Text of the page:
Friday, 3 April 2009

Gaffe or Great (G20)

3rd April 2009

The Malta Independent - Friday Wisdom

Miracles can happen! The world needs one if the great expectations for a meaningful solution to the economic woes that have thrown the world into a sudden deep recession, potentially a depression, is to emerge from the meeting of the 20 leading high-income and main emerging countries in London this week.

I am writing this piece on the eve on the summit but it will be published on the morrow. The London meeting of Thursday, 2 April could surprise us through down to the wire compromises leading to co-ordinated global approach to address a global crisis.

However the soundings from the main participants in the run up to the meeting, discounted as they have to be for their usual overdose of posturing, leave little room for optimism about reaching the great compromise.

The G-20 leaders seemed to be talking at each other, rather than to each other, with an air of misplaced superiority, arrogantly implying perfect knowledge about what needs to be done to achieve their home-spun silver bullet solution. They sounded like a football team without a coach and without a captain, lacking a coordinated game plan, and trying to force their view of the world on each other.

Some players proclaim they mean to play a game of defensive containment. Others proclaim an all out attack tactic. The rest mean to occupy the middle ground. Each grouping seems to be hoping that once the game starts the others will fall in line with magic coordination behind their preferred objective. In such circumstances confusion is more likely than co-ordination, irrespective of the wishful verbosity of any final communiqué to paper over the evident unbridgeable cracks.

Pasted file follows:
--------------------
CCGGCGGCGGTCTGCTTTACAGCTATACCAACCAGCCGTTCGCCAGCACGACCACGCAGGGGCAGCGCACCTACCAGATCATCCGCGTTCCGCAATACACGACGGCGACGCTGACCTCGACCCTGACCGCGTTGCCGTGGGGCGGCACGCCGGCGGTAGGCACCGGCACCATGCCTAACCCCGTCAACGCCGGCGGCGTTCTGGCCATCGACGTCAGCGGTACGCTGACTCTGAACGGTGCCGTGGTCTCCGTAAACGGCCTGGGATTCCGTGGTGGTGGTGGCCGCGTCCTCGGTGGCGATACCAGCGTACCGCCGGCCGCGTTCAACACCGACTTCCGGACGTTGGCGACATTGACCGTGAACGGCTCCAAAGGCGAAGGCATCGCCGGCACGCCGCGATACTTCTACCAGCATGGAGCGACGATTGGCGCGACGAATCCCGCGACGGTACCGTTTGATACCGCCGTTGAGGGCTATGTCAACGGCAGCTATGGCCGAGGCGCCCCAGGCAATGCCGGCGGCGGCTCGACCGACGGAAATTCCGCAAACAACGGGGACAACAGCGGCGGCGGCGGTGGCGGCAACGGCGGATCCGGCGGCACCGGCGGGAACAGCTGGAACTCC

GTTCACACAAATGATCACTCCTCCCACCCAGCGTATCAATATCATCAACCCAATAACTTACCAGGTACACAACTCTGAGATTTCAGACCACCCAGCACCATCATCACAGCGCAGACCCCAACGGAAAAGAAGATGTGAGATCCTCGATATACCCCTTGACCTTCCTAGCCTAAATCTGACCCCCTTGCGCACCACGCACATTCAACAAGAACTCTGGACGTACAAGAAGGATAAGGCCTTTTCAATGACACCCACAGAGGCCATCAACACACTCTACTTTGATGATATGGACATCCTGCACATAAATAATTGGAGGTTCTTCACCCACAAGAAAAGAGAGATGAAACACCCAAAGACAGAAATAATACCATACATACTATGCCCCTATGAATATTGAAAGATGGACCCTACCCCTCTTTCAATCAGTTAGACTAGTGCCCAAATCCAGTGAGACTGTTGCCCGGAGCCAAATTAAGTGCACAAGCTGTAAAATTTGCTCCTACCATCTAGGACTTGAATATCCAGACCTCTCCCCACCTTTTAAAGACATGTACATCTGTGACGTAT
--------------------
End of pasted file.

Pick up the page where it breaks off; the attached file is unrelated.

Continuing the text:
It must not be so! There are long-term objectives on which it is easy to agree. Every country inside or outside the G20 would not disagree about the urgent need to re-design the world financial system and ensure a better regulatory regime to guard against a re-occurrence of such financial distress. This regulation must not only tighten on the already regulated banks, but must include other financial institutions which operate, so far largely unregulated, in the shadow banking system, including investment banks, hedge funds, private equity funds, credit rating agencies and tax havens.

There is no problem in agreeing that measures must be taken to ensure that banks and financial institutions that are too big to be allowed to fail, are not allowed to take risks that could involve taxpayers in expensive rescue operations. The current paradox where profits are privatised and losses are socialised cannot form a sound basis for a lasting solution. It will inevitably bring taxpayers out on the streets to protest the raw deal they are getting, and if it persists, democracy would roll-over to bring into power populists with dangerously too narrow view of the world.

However the Franco/German tandem is making a poor show pretending that current problems can be resolved by implementing tighter regulation to avoid a recurrence. When the house is burning the priority has to be on putting out the fire rather than writing a new fire safety code.